Directed By: Stephen Cognetti
Last year’s Hell House LLC was a little gem I came across on Amazon Prime and, like most movies on there, I assumed would be garbage. Instead it was an effective single-location movie that worked on me both times I watched it. I’m only human of course so when I saw there was a sequel I was on board, despite my reservations about horror sequels in general and of course just in time for the season this popped up on Shudder.
And…well my thoughts are mixed.
We jump a number of years past the original movie and into a scene of a grieving mother who tells the story of her son and the moments he spent broadcasting from the house before he vanished. It was here that we get the first left turn of the movie because I thought it was going to be about this kid and his friends but instead it’s just to illustrate that in the years since the original ‘documentary’ came out, a number of others have decided to visit the much-vaunted Abbadon hotel only to witness something sinister or vanish completely.
Already we’re dealing with a greater scope and ambition (Not to mention budget) than what we had the first time around, but if nothing else it at least clued you in to the fact that this wasn’t going to be just a retread of the original. Soon enough we settle in to another trip into the hotel itself where a Vice-like journalistic team and a psychic attempt to get some answers about what the hotel’s history.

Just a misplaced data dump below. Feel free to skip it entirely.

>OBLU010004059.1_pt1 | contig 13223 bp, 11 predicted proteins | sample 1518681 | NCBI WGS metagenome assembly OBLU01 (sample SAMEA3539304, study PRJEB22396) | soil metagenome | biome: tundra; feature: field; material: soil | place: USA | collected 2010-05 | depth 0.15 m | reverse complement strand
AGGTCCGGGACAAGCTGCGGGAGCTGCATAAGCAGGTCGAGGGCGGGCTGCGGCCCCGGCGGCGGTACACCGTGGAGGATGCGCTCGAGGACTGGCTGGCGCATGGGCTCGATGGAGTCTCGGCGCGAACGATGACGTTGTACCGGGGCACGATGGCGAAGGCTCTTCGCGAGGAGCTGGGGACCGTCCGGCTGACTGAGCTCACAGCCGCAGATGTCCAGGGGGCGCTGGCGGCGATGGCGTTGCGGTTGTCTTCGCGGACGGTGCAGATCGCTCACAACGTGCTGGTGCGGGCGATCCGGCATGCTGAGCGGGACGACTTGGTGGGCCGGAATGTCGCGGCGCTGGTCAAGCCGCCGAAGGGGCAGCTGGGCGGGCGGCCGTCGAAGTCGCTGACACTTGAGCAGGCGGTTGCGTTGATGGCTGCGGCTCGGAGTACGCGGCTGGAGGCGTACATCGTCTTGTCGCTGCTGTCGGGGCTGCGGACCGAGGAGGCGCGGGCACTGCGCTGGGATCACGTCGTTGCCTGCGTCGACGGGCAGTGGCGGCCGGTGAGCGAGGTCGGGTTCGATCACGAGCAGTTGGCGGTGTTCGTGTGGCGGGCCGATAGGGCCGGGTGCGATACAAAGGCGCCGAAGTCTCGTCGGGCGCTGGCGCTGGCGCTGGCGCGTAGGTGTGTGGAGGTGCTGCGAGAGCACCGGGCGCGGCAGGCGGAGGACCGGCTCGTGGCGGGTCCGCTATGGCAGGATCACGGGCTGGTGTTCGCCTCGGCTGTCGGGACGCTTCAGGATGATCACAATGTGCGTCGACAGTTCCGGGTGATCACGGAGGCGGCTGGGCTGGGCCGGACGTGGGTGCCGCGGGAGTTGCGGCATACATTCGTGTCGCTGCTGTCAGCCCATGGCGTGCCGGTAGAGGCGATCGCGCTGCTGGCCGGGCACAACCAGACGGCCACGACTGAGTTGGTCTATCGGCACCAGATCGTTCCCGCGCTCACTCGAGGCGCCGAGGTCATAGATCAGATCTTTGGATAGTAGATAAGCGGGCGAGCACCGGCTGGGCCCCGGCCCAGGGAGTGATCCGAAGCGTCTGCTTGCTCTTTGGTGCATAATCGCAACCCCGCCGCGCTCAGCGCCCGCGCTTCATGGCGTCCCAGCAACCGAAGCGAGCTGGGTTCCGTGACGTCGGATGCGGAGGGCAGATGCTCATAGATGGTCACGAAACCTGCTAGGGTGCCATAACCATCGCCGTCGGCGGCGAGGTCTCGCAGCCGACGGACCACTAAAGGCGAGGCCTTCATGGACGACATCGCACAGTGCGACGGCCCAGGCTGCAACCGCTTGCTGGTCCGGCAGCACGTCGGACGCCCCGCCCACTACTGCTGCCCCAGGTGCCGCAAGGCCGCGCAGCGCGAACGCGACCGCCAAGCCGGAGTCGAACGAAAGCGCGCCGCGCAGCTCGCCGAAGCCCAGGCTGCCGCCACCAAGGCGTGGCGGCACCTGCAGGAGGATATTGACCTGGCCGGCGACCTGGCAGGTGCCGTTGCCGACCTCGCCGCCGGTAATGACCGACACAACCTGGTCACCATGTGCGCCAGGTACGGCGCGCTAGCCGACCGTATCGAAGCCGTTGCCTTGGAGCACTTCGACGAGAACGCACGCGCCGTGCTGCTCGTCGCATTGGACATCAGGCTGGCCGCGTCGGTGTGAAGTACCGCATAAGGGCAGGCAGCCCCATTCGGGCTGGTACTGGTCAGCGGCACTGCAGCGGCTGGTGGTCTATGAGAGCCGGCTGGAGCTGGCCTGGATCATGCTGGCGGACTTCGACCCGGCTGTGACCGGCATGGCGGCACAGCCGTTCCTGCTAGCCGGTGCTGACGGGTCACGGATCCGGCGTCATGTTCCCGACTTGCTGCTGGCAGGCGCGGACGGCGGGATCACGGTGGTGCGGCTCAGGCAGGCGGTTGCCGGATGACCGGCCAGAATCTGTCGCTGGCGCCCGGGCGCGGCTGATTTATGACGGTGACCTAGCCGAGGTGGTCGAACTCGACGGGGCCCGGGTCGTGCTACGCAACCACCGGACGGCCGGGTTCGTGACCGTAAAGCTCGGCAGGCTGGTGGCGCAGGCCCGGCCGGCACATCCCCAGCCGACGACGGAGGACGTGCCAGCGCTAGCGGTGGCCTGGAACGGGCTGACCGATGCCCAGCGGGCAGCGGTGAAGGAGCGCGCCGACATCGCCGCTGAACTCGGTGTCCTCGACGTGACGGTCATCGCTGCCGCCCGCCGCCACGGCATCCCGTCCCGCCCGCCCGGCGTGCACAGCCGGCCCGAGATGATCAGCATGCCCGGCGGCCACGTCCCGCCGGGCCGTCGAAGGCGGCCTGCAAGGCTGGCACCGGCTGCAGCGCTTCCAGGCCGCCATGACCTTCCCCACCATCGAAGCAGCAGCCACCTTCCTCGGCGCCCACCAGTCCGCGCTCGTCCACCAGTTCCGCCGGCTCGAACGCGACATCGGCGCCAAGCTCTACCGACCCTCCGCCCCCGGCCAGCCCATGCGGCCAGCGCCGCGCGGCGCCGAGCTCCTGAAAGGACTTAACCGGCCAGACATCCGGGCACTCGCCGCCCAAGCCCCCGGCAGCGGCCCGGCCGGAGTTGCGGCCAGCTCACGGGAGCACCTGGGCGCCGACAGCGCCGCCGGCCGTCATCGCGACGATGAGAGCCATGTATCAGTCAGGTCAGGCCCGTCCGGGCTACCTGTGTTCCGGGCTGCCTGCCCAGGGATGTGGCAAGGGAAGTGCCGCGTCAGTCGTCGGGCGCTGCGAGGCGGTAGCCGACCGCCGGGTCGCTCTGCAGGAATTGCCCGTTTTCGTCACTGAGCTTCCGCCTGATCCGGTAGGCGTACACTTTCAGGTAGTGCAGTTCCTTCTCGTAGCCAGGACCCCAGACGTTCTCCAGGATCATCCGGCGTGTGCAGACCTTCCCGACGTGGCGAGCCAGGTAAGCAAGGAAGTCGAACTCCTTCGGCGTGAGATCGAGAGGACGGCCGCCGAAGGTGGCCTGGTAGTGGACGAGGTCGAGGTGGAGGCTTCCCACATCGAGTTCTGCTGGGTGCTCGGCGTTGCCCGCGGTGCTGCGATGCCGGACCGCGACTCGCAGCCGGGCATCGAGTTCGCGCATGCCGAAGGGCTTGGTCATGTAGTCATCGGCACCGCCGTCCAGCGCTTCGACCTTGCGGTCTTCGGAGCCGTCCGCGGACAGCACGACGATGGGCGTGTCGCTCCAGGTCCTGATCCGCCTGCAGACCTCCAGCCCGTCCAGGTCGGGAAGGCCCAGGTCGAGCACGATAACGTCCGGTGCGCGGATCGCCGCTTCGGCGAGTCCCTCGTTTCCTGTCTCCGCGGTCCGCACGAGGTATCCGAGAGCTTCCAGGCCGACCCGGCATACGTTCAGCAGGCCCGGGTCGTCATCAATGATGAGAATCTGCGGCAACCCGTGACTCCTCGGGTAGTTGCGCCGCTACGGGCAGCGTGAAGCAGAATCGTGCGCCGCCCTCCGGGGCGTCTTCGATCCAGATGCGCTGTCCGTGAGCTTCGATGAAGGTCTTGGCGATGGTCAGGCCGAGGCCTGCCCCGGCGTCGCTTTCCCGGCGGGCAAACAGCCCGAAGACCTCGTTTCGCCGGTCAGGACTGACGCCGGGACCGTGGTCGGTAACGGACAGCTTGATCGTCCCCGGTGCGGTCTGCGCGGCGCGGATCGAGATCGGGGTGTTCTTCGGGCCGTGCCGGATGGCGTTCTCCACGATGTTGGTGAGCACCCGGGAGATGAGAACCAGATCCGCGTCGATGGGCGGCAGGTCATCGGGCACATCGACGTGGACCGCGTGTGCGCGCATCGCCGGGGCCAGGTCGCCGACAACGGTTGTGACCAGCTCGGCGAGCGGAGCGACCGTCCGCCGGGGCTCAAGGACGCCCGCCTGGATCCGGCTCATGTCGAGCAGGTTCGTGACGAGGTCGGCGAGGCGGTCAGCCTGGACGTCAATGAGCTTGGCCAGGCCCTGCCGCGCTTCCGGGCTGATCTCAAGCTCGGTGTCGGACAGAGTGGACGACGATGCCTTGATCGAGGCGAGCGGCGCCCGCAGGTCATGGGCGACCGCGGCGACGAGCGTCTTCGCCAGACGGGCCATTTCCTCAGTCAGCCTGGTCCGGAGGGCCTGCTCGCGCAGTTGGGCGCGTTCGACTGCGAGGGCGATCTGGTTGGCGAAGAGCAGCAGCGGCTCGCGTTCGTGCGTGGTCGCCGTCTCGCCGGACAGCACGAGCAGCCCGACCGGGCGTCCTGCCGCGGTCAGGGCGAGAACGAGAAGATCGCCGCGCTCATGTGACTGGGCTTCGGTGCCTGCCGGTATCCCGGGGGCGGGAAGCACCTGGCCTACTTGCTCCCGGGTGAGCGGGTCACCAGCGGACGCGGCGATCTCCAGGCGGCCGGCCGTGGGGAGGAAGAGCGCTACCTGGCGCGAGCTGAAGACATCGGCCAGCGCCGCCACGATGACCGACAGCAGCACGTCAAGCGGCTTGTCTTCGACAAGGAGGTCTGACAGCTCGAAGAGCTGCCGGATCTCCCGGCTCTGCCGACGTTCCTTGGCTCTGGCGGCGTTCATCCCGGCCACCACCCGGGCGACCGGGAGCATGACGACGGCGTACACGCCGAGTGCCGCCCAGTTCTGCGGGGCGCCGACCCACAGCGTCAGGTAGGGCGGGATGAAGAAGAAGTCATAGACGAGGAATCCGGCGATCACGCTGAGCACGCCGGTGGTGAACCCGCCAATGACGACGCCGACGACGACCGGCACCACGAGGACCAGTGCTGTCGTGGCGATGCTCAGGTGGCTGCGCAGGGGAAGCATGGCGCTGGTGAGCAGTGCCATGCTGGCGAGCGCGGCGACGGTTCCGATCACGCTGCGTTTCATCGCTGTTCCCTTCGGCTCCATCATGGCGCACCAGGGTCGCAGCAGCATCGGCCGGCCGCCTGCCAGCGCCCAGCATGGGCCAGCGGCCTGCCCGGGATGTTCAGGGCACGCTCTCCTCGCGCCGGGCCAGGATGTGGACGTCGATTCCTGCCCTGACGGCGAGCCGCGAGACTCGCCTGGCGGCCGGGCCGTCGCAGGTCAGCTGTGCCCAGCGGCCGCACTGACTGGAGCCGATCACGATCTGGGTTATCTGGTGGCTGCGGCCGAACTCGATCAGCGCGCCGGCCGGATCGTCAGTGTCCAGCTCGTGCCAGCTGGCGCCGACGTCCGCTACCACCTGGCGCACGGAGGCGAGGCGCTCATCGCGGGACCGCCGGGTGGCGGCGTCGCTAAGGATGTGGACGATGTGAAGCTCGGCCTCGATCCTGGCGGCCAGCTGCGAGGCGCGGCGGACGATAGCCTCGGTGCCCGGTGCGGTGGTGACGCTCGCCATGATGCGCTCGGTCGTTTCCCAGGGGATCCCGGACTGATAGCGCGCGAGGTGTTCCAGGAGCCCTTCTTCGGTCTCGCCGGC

I don’t want to say too much more about what happens except to say that ultimately I think it’s a movie that reaches for more than it can deliver and ties itself in knots. I generally don’t like mythology in storytelling. Don’t get me wrong it’s fun (I will always love Lost) but I also think it overexplains things that don’t need explaining. Do we ultimately need to know the secret story of how the crew from the original movie ended up at that house to begin with, or isn’t it better to accept that they were falling on hard times and one last desperate gamble to suceed? One version of that story resonated a lot more in modern times than the other one did, I know that much. This stuff ultimately doesn’t matter, but somewhere in the last few years we told ourselves that every tiny detail has to be accounted for or else the movie fails and so that’s what we get.
It’s not to say I didn’t like it because I did. The scares are still effective (Those of you who liked the clown in the first movie will be glad to see his cameo here), the hotel itself is such a great find with its endless maze of hallways, the performances are mostly good across the board and the presentation of documentary, Facebook streams and local news footage is really well done, but it all starts to feel like background noise to the ‘real’ story, which is a shame because that stuff is really not as interesting as the movie seems to think that it is.
I appreciate not everyone will feel the same way and that’s fine. Some people like the deepening of mythology and backstory and there’s nothing wrong with that at all. However for me it got in the way of what I wanted to see. Here’s hoping that with the next one they can get back to basics, because when this does remember that it’s a horror movie it’s good at what it does.